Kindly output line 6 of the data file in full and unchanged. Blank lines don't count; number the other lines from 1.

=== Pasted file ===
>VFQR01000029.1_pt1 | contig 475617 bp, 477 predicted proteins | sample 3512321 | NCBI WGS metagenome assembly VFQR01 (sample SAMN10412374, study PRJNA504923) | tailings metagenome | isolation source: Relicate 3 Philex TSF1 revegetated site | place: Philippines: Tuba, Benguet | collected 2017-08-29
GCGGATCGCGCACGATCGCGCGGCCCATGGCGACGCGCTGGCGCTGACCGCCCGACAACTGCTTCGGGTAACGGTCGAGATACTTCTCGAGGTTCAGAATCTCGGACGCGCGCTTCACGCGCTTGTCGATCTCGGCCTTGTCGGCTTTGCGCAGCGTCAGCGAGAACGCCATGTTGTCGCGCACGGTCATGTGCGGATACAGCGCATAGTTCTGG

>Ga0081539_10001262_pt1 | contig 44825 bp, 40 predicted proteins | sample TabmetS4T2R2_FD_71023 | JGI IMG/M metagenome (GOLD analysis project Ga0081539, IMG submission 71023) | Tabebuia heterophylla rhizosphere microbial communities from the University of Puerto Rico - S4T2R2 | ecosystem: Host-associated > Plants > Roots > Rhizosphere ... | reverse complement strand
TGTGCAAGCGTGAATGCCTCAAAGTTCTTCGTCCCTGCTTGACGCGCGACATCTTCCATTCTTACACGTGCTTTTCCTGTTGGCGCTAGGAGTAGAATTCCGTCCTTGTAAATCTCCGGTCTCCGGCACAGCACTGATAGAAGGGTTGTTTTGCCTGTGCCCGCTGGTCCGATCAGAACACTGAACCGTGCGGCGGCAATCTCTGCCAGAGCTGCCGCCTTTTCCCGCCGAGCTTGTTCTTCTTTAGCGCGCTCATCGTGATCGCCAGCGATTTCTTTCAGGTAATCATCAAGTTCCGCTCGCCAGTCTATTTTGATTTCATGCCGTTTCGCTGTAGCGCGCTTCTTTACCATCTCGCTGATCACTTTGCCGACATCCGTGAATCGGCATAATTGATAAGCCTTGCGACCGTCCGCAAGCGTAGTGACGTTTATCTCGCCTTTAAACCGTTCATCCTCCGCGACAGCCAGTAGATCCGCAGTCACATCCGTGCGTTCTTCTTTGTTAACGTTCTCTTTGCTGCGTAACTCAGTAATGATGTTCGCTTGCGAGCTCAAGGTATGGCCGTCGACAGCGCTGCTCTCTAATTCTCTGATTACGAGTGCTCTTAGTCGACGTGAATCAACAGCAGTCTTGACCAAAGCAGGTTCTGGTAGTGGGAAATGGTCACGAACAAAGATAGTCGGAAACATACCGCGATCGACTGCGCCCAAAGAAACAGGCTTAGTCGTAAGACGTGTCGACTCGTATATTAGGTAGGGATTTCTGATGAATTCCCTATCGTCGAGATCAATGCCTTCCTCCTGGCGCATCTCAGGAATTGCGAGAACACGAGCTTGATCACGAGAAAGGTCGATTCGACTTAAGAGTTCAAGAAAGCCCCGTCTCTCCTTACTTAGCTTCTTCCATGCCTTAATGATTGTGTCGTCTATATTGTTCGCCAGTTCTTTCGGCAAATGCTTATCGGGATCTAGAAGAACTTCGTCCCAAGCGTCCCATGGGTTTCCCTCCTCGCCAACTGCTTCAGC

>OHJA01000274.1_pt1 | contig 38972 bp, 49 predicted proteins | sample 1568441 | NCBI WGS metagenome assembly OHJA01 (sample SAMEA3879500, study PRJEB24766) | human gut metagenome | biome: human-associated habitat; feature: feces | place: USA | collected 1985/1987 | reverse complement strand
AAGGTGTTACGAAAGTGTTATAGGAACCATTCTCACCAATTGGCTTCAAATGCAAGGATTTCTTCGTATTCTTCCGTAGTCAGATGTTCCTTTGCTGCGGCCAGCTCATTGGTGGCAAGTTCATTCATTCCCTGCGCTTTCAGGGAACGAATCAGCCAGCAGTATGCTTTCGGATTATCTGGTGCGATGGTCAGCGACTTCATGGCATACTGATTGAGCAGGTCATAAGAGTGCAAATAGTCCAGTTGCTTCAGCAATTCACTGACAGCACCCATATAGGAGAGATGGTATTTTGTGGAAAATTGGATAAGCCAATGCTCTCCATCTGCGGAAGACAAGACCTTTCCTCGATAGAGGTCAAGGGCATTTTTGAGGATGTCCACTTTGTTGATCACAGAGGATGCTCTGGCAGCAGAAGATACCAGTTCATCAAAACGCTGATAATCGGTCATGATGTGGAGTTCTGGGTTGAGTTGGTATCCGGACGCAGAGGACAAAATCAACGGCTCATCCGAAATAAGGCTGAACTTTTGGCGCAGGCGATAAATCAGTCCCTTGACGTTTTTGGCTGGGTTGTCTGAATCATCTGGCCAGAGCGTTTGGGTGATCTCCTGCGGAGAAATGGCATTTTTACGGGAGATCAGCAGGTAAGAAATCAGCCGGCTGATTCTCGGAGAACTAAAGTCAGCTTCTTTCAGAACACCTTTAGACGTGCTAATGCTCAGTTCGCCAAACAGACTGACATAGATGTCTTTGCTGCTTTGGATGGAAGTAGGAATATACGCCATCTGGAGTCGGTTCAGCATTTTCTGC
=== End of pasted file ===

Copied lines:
AAGGTGTTACGAAAGTGTTATAGGAACCATTCTCACCAATTGGCTTCAAATGCAAGGATTTCTTCGTATTCTTCCGTAGTCAGATGTTCCTTTGCTGCGGCCAGCTCATTGGTGGCAAGTTCATTCATTCCCTGCGCTTTCAGGGAACGAATCAGCCAGCAGTATGCTTTCGGATTATCTGGTGCGATGGTCAGCGACTTCATGGCATACTGATTGAGCAGGTCATAAGAGTGCAAATAGTCCAGTTGCTTCAGCAATTCACTGACAGCACCCATATAGGAGAGATGGTATTTTGTGGAAAATTGGATAAGCCAATGCTCTCCATCTGCGGAAGACAAGACCTTTCCTCGATAGAGGTCAAGGGCATTTTTGAGGATGTCCACTTTGTTGATCACAGAGGATGCTCTGGCAGCAGAAGATACCAGTTCATCAAAACGCTGATAATCGGTCATGATGTGGAGTTCTGGGTTGAGTTGGTATCCGGACGCAGAGGACAAAATCAACGGCTCATCCGAAATAAGGCTGAACTTTTGGCGCAGGCGATAAATCAGTCCCTTGACGTTTTTGGCTGGGTTGTCTGAATCATCTGGCCAGAGCGTTTGGGTGATCTCCTGCGGAGAAATGGCATTTTTACGGGAGATCAGCAGGTAAGAAATCAGCCGGCTGATTCTCGGAGAACTAAAGTCAGCTTCTTTCAGAACACCTTTAGACGTGCTAATGCTCAGTTCGCCAAACAGACTGACATAGATGTCTTTGCTGCTTTGGATGGAAGTAGGAATATACGCCATCTGGAGTCGGTTCAGCATTTTCTGC